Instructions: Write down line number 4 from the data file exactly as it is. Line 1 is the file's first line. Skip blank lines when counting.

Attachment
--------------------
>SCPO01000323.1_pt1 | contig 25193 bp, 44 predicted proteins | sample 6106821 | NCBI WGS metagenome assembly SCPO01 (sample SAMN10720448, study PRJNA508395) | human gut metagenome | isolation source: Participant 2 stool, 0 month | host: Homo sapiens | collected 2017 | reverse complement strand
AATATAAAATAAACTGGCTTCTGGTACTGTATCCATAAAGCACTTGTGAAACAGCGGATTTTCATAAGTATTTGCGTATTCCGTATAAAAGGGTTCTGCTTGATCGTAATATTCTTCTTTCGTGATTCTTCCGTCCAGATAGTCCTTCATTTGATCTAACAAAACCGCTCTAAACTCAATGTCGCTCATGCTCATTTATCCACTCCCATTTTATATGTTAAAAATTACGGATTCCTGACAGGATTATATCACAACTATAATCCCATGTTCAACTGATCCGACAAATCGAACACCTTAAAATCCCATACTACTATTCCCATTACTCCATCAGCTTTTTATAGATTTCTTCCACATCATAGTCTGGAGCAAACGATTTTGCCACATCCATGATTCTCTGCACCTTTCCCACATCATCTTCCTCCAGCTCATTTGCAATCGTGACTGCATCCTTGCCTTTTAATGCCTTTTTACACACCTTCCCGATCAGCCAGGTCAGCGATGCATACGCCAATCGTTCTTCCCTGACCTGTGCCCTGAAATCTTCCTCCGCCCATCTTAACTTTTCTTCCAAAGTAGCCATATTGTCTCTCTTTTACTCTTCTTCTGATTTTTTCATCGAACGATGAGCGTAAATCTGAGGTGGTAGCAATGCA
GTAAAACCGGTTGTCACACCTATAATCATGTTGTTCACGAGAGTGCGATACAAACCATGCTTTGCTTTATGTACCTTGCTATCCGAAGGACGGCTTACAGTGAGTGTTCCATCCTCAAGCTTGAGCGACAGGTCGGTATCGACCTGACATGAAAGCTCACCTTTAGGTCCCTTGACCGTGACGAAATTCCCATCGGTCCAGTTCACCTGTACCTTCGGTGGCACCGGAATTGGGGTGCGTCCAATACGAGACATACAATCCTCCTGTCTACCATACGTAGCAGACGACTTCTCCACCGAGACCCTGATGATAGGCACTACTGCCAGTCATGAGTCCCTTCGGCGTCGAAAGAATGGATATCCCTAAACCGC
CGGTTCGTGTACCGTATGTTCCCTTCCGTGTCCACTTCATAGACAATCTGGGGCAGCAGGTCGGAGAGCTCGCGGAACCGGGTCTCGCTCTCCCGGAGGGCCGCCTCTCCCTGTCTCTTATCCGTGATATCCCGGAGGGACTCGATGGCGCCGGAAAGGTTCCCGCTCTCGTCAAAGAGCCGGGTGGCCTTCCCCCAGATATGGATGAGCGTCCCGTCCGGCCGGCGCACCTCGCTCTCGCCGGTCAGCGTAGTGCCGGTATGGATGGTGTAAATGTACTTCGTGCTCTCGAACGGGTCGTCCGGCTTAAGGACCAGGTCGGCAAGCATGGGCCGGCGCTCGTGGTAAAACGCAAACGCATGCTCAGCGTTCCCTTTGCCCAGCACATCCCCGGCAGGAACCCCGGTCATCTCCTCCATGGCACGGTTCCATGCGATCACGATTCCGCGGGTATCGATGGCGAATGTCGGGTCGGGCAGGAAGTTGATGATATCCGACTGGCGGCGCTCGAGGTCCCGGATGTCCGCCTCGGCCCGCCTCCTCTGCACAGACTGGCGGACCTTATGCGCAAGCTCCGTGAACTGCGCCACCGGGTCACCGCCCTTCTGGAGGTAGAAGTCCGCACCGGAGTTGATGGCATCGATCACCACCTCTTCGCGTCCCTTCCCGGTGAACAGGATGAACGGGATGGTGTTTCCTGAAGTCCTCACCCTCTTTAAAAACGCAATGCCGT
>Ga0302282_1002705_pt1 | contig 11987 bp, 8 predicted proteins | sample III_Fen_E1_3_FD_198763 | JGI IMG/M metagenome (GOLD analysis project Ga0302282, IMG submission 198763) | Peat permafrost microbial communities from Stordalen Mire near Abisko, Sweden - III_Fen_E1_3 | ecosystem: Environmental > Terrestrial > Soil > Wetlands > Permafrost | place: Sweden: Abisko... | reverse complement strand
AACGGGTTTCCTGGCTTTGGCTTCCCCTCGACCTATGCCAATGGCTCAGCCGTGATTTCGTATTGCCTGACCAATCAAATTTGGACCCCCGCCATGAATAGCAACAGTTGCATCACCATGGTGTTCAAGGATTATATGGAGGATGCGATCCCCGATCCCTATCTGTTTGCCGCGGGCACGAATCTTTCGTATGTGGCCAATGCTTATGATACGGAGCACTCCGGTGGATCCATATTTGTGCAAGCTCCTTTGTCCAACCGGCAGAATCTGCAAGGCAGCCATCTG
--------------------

CGGTTCGTGTACCGTATGTTCCCTTCCGTGTCCACTTCATAGACAATCTGGGGCAGCAGGTCGGAGAGCTCGCGGAACCGGGTCTCGCTCTCCCGGAGGGCCGCCTCTCCCTGTCTCTTATCCGTGATATCCCGGAGGGACTCGATGGCGCCGGAAAGGTTCCCGCTCTCGTCAAAGAGCCGGGTGGCCTTCCCCCAGATATGGATGAGCGTCCCGTCCGGCCGGCGCACCTCGCTCTCGCCGGTCAGCGTAGTGCCGGTATGGATGGTGTAAATGTACTTCGTGCTCTCGAACGGGTCGTCCGGCTTAAGGACCAGGTCGGCAAGCATGGGCCGGCGCTCGTGGTAAAACGCAAACGCATGCTCAGCGTTCCCTTTGCCCAGCACATCCCCGGCAGGAACCCCGGTCATCTCCTCCATGGCACGGTTCCATGCGATCACGATTCCGCGGGTATCGATGGCGAATGTCGGGTCGGGCAGGAAGTTGATGATATCCGACTGGCGGCGCTCGAGGTCCCGGATGTCCGCCTCGGCCCGCCTCCTCTGCACAGACTGGCGGACCTTATGCGCAAGCTCCGTGAACTGCGCCACCGGGTCACCGCCCTTCTGGAGGTAGAAGTCCGCACCGGAGTTGATGGCATCGATCACCACCTCTTCGCGTCCCTTCCCGGTGAACAGGATGAACGGGATGGTGTTTCCTGAAGTCCTCACCCTCTTTAAAAACGCAATGCCGT